Abstract: The similarities in language and culture have given Taiwanese companies an edge in employing ethnic ties through personal connections or “guanxi” to overcome competitive and resource disadvantages. Such relational linkages facilitate Taiwanese investment in China. Since Taiwan has orchestrated a very efficient production network to serve its customers, cross-strait investment and trading activities have driven the formation of close collaborative relationships between Taiwanese and Chinese industries. China is now developing its domestic market to promote economic growth. This is bound to affect cross-strait industrial division of labor, which is not only accelerating the localization of Taiwan businessmen in the Mainland, but also further weakening the connections between Taiwanese businessmen and their parent companies in Taiwan. In the financial sector, Taiwanese banks would do well to find their own niche markets and formulate appropriate strategies, instead of following the practices of large international banks.
    Keywords: Taiwan’s outward investment in China; global supply chain; business strategies; globalization
    JEL: F15 F21 F23
    Date: 2023–03–04
  5. By: Ana P. Fernandes (Department of Economics, University of Exeter); Jing-Lin Duanmu (Department of Economics, University of Exeter)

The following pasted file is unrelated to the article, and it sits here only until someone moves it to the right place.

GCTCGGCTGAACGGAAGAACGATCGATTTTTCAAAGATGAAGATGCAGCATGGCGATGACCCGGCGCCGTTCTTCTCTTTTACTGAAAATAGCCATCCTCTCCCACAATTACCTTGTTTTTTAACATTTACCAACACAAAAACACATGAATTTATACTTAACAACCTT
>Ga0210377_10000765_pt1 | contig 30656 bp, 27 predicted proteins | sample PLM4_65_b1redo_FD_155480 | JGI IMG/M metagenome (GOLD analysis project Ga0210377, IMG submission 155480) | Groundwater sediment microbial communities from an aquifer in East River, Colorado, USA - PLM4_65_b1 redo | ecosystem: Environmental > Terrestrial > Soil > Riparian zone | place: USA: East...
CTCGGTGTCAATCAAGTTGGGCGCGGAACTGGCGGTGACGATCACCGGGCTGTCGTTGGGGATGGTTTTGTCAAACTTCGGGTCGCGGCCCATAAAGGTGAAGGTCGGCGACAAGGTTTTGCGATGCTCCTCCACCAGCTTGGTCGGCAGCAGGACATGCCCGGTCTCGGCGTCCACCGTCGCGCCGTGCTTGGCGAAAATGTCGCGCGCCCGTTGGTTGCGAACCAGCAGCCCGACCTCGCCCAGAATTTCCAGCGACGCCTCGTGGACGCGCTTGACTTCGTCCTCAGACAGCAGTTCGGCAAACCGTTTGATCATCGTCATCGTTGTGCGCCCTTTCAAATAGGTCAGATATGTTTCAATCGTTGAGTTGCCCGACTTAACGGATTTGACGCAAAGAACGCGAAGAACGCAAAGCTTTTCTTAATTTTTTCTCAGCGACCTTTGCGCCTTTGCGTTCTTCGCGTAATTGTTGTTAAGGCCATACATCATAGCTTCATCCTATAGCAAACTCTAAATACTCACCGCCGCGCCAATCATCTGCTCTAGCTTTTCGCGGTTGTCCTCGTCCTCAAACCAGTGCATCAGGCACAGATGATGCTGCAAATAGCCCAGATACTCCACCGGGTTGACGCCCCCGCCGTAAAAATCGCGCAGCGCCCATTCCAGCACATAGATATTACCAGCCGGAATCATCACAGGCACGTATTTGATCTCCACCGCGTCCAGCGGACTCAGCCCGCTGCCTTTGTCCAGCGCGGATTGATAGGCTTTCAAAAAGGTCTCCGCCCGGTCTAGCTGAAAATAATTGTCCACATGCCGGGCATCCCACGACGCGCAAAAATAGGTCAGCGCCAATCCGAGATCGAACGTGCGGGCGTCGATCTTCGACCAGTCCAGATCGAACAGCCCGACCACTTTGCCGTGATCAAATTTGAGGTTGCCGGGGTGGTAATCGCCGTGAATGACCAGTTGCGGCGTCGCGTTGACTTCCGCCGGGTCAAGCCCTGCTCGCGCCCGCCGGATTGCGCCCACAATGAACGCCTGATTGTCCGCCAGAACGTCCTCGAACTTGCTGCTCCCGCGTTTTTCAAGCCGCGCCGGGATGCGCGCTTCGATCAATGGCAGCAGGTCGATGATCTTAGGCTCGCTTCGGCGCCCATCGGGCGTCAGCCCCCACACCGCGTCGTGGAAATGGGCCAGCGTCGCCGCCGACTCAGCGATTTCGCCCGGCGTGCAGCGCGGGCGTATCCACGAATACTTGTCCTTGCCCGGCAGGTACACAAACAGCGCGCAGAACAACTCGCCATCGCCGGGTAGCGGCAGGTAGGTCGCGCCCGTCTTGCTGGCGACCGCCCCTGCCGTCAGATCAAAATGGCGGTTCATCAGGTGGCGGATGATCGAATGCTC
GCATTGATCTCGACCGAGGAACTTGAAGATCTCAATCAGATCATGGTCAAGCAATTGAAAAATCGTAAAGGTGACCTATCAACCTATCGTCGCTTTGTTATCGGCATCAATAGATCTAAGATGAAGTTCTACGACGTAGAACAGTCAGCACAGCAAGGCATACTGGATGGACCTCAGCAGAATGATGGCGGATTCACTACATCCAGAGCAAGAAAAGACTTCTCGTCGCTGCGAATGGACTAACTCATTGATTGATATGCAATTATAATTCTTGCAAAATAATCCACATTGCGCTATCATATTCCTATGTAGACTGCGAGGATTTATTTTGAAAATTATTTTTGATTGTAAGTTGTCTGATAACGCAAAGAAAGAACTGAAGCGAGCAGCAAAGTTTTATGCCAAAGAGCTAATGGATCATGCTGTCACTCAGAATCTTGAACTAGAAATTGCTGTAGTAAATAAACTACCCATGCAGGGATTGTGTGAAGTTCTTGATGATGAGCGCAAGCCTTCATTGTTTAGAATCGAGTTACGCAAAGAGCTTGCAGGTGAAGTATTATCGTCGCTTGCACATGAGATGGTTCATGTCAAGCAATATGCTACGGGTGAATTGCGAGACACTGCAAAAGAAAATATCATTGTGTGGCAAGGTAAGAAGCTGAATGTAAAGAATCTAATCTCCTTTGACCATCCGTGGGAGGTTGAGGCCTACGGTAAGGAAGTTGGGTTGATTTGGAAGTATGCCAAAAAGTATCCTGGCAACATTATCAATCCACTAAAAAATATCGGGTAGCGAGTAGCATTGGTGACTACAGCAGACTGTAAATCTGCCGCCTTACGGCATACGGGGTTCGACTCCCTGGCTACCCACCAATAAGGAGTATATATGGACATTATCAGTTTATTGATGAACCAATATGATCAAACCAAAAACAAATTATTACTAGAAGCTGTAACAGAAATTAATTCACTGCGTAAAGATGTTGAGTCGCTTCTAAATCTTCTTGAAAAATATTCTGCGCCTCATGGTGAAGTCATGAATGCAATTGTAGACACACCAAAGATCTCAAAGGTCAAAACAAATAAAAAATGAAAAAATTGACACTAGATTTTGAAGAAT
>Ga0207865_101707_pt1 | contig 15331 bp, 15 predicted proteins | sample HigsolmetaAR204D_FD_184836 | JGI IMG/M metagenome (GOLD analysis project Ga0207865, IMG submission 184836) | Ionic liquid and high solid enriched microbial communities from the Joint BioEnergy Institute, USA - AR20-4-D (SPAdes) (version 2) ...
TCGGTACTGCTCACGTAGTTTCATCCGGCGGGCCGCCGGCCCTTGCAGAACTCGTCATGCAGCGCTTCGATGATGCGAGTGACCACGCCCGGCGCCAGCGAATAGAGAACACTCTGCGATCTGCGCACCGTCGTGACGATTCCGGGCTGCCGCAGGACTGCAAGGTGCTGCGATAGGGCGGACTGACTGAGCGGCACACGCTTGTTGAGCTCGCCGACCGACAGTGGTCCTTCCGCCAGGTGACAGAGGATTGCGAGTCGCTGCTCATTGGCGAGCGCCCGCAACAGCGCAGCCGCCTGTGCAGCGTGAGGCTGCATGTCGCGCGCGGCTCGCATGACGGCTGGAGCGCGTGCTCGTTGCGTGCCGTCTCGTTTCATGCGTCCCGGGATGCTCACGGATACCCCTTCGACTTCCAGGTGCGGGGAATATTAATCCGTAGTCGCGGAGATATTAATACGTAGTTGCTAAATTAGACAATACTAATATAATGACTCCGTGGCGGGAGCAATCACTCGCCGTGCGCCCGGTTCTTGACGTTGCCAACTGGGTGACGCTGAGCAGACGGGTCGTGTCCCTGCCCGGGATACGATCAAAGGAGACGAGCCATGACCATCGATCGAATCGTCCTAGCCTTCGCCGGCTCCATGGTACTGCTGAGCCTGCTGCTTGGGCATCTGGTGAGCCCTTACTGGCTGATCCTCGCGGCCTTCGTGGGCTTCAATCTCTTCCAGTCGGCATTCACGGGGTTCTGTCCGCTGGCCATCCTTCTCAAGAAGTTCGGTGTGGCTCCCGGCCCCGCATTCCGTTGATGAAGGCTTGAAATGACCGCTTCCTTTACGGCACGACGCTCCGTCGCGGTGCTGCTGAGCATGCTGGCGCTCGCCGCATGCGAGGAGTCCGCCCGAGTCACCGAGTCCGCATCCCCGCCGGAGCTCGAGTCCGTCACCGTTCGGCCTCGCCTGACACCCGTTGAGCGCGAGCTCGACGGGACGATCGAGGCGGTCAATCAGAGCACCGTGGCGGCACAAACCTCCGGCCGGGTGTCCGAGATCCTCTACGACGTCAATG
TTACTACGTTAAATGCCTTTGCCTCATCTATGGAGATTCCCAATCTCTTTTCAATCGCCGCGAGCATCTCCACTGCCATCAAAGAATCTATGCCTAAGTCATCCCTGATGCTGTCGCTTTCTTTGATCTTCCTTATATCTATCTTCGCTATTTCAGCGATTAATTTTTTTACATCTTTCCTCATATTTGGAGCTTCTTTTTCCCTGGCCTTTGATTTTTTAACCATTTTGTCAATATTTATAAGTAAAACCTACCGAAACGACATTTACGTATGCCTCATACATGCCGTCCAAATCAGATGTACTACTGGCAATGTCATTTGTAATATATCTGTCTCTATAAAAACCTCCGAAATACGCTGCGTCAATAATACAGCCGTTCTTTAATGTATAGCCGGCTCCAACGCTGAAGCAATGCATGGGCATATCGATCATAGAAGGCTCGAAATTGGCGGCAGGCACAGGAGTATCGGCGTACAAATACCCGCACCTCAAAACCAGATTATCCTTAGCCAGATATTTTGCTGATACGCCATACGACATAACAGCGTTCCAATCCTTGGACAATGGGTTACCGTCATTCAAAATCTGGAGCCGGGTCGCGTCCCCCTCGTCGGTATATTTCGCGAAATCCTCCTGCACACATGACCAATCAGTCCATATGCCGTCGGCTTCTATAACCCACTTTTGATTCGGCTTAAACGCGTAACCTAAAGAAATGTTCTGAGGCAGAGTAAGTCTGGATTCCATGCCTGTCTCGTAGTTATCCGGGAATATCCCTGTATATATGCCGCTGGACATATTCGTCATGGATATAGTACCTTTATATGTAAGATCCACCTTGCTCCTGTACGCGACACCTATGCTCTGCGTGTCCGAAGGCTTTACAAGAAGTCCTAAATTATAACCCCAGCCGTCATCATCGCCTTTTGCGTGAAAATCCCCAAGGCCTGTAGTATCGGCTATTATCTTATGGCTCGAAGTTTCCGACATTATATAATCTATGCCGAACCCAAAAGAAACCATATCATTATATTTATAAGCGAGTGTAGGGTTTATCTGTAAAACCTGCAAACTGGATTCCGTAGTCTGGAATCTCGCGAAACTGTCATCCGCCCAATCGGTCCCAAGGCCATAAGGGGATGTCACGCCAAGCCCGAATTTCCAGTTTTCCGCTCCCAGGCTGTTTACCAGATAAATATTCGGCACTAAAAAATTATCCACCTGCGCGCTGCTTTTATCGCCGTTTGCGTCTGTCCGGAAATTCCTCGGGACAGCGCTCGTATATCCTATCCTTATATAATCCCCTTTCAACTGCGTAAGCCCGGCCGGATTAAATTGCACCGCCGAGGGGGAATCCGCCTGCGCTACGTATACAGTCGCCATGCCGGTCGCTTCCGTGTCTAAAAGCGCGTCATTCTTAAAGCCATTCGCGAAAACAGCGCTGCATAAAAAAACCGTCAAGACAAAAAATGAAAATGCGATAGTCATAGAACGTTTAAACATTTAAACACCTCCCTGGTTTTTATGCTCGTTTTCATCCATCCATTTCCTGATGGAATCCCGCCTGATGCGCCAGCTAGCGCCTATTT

Abstract: This paper investigates how banking integration affects export dynamics. To estimate the causal link, we exploit the phased liberalization of the Chinese banking industry to foreign competition across cities, based on WTO accession commitments, and use transaction-level data for all Chinese exporters. Following deregulation of foreign banks' local-currency lending, the increased local presence of foreign banks from the importing country raises export entry and initial sales to the same country for firms in the city, but has no effect on survival or growth. The effects are significantly more pronounced for firms in industries with less collateralizable assets and those exporting riskier goods. The results uncover particular channels for banking integration to facilitate exports, and are consistent with foreign banks having an informational advantage in screening export projects, relying less on collateral for their lending decisions, and in reducing export risk for firms exporting to the banks' country.
    Keywords: banking deregulation, exports, export dynamics, export risk, financial constraints, financial globalization, foreign banks, knowledge spillover, local-currency lending, uncertainty
    JEL: F10 F14 F36 G20 G28 G32
    Date: 2023–03–14
  6. By: Gabriel Englander; Jihua Zhang; Juan Carlos Villaseñor-Derbez; Qutu Jiang; Mingzhao Hu; Olivier Deschenes; Christopher Costello
    Abstract: Input subsidies in natural resource sectors are widely believed to cause depletion of the natural capital on which those sectors rely. But identification and data challenges have stymied attempts to empirically estimate the causal effect of subsidies on resource extraction. China’s fishing fleet is the world’s largest, and in 2016 the government changed its fuel subsidy policy for distant water vessels to one that increases with predetermined vessel characteristics. The policy features 25 thresholds at which subsidies discontinuously increase. Using a regression discontinuity design, we estimate that a 1% increase in fuel subsidy increases hours of fishing by 2.2%. Reducing Chinese distant water fuel subsidies by 50% could eliminate biological overfishing in several ocean regions.